For Native By Natives And Passive Exposure: 

I try to expose us all, myself, and all three kids, to materials that are made for natives by natives. It's got natural pacing, expression, pronunciation... all the good stuff. And I try to make it fun. Fun matters.



Getting good is good. Those things are all good. It’s nice to be full and it’s nice to have a big vocabulary. It’s just that you’re more likely to eat more if you focus more or less totally on making and procuring tasty food than “efficient”, “filling” food. Similarly, if you focus just about exclusively on having fun through the language, while you still suck, while you’re not full yet, you’ll naturally “eat” more of it, and eat more often, and naturally get “fuller” faster.
-Khatzmuto, Why Don't You Learn Like You Eat?, emphasis original (content warning: this article is clean, but if you browse his site, be aware he's sometimes rude, and occasionally pretty crude)


 We watch a couple of Japanese Minecraft channels, sometimes just for passive exposure, sometimes I harvest sentences for the kids, sometimes I keep my dictionary close as we're watching so we can look up words that are said. It is really remarkable how much my kids pick up from this, and how good their pronunciation is when they say things they've learned from these. It sounds hokey and stupid, but it's amazing.





This one is good for just putting on as background noise, so that we can listen all morning:





Japanese Language Books:

You can get a surprising amount of Japanese books, especially Japanese-English bilingual books, and Japanese editions, but also Japanese picture books, from just the regular Amazon.com. Amazon.jp, once you get an account, can be set up so that the interface is in English. Sometimes, I can find them at the local Half-Price Books store, which is great. Having books helps us to become more fluent. It helps us to get used to handling them (some are printed opposite the way that English ones are), and to seeing the kanji and kana. It encourages us to read, which helps our vocabulary to grow. All the things that help with literacy and fluency in your first language do the same things in your second language: books are worth the effort to find.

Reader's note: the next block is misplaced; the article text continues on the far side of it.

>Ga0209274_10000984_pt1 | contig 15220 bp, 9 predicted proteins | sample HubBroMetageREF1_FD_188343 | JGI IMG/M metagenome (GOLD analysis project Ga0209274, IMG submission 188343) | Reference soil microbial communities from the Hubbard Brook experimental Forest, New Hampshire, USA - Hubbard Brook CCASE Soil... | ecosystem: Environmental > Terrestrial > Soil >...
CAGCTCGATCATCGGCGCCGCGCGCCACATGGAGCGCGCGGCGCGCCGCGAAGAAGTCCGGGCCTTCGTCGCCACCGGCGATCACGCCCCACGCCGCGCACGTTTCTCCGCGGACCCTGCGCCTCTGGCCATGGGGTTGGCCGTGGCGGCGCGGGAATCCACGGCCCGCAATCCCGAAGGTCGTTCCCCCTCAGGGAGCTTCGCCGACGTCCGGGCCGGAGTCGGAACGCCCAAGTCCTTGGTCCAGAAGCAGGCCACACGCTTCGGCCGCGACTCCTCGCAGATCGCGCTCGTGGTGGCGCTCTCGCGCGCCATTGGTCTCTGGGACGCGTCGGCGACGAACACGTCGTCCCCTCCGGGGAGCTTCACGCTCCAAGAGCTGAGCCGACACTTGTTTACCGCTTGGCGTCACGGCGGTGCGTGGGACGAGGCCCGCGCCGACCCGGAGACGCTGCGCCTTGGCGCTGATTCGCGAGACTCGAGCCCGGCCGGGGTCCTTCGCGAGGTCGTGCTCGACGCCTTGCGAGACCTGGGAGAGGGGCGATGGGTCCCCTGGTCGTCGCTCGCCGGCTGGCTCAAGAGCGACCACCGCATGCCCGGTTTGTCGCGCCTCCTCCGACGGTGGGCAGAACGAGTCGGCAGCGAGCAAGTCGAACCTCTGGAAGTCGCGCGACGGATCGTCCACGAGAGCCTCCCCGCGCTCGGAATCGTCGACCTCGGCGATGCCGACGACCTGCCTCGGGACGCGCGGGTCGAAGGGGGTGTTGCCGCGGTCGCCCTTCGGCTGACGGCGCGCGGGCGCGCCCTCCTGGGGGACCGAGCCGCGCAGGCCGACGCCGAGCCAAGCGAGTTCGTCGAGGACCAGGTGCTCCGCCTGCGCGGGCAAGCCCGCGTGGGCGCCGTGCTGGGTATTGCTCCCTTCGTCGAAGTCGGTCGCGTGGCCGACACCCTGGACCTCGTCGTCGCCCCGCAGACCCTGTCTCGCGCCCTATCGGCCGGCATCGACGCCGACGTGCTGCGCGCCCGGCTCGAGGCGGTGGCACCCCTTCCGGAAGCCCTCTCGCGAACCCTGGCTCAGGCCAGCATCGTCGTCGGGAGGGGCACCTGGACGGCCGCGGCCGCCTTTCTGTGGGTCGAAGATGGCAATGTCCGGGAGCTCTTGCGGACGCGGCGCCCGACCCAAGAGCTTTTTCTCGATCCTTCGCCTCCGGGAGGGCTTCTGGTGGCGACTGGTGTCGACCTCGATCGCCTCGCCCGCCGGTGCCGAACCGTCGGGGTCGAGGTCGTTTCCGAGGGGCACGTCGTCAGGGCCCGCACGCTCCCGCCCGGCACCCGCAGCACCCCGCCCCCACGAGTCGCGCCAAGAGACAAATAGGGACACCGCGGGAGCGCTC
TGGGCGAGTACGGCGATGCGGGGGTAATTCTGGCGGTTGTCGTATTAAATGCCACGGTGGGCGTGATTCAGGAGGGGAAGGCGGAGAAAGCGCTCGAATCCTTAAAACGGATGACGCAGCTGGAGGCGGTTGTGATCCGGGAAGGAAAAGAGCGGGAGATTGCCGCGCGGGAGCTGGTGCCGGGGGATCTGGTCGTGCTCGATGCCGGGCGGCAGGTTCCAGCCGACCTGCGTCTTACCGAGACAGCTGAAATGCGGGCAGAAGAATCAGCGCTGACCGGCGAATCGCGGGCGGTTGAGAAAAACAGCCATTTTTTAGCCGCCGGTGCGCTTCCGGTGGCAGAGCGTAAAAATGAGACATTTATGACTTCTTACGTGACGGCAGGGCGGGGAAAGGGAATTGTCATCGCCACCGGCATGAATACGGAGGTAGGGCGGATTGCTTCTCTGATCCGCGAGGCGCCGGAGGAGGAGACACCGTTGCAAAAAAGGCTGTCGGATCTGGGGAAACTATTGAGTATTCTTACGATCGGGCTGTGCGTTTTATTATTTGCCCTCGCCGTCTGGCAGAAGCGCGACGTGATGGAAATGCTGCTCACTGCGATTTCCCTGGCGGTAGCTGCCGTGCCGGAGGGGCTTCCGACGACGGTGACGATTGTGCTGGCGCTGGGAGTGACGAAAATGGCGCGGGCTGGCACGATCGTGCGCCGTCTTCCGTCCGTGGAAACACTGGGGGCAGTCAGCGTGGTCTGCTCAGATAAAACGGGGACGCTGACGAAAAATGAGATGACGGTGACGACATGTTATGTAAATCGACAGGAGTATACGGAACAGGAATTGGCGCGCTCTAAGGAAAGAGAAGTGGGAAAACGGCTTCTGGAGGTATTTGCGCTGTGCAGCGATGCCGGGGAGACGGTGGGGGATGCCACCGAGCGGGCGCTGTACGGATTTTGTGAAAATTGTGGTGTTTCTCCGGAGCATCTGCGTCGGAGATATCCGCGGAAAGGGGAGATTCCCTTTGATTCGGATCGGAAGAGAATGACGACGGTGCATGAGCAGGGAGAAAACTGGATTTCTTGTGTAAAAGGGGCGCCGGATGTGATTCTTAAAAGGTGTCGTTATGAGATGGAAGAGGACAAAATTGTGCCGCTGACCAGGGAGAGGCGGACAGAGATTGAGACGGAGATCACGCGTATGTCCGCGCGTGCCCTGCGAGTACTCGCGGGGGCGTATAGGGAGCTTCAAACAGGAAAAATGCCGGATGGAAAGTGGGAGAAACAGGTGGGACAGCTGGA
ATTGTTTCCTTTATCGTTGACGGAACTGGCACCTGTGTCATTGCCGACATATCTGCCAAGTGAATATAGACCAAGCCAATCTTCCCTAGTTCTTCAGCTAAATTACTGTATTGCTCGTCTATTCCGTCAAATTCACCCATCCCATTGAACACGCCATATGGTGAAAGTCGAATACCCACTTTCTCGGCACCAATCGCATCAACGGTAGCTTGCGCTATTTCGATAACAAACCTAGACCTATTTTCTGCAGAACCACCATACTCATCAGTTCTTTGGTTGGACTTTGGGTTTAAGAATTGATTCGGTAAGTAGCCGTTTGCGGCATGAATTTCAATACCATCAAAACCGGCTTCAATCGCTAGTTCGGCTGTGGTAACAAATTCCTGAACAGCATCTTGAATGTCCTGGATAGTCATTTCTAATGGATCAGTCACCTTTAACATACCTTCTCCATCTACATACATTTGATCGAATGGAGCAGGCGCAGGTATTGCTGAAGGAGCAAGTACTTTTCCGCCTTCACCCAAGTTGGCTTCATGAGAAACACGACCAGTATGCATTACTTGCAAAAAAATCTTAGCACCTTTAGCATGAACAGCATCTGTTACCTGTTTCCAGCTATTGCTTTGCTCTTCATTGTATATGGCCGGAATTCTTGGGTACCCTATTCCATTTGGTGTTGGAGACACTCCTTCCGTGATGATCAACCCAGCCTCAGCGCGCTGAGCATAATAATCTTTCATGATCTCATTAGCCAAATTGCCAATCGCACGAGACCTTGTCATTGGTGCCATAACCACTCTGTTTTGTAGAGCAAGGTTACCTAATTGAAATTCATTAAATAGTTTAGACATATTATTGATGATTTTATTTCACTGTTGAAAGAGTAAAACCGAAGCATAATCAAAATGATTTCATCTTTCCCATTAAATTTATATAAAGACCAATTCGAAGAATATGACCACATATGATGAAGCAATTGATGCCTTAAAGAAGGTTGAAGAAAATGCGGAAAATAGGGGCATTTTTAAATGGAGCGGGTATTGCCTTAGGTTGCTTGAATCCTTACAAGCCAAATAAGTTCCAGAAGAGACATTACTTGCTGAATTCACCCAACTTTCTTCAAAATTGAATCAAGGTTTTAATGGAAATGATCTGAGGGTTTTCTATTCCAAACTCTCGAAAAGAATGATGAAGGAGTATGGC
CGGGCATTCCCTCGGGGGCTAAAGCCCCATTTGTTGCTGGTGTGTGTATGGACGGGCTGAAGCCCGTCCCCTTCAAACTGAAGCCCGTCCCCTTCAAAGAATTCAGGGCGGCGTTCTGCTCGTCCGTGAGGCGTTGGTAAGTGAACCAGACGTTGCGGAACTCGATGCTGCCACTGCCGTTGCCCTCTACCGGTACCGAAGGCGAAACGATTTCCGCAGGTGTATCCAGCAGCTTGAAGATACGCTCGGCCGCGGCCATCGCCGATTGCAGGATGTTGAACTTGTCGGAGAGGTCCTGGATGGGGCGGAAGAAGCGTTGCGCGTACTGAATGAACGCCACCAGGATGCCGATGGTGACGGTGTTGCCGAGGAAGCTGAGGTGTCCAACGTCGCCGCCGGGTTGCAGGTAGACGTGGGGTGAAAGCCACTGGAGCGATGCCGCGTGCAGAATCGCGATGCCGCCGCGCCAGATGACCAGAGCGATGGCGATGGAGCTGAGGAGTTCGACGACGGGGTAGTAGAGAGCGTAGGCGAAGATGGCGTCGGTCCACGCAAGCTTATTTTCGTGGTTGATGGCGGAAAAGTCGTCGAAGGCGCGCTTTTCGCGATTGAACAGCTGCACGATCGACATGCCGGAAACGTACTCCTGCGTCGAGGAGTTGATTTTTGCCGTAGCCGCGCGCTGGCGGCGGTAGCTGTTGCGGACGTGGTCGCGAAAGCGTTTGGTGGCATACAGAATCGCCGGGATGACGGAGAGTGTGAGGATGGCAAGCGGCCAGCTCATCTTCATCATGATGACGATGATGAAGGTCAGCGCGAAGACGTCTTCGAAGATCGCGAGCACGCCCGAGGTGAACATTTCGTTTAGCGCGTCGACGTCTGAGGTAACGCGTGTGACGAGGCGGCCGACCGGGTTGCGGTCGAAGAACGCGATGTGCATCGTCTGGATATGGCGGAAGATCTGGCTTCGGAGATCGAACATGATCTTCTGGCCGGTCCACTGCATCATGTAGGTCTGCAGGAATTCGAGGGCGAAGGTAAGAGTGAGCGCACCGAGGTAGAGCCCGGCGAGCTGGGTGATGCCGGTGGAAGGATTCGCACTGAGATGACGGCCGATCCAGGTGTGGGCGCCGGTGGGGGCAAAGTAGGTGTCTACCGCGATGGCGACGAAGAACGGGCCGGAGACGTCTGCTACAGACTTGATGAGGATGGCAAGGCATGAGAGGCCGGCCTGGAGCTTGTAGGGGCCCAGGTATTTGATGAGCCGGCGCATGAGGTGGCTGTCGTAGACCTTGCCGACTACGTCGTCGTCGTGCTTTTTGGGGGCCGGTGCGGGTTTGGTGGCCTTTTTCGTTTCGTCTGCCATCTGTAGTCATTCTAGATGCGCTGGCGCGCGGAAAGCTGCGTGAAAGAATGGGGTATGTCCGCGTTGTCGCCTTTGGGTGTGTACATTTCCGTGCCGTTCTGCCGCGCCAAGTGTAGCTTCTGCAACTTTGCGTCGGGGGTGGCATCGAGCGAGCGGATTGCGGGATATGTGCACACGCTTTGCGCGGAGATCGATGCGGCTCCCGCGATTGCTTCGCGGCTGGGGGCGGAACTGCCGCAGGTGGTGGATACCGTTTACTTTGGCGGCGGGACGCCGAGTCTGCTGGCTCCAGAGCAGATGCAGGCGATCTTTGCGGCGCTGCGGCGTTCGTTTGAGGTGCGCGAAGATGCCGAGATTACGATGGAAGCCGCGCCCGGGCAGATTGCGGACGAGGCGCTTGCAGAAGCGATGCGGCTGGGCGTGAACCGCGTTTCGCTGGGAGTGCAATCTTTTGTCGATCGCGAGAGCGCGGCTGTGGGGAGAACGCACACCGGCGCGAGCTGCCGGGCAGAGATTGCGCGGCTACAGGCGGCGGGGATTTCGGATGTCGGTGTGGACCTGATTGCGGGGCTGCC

In addition to books, the Church has a large amount of content available in Japanese. We have a Japanese Children's Songbook that we use, I read part of my scriptures in the Japanese Book of Mormon - the regular app for the phones has it, and it will read to me. I've got a Bible as well, but it's more difficult to read, and doesn't have the audio, so I'm doing the Book of Mormon first. And General Conference is translated into Japanese as well.



Explicit Instruction:

We're going to be memorizing some verb and adjective conjugations. We are also slowly working on the materials from And Introduction to Modern Japanese, and the grammar books I have to go with it. These are intended for adult learners, but taking it slowly has been working for us pretty well. A lot of this material goes into our SRS for extended practice.



Language Resources: 

High-frequency words
Hiragana chart w/ stroke orders
NHK Easy Japanese
NHK for School
Simple Grammar Introduction
Speaking-Japanese.com (Breaking into Japanese Literature)
Tae Kim's Guide to Japanese Grammar
Tae Kim's Facebook Group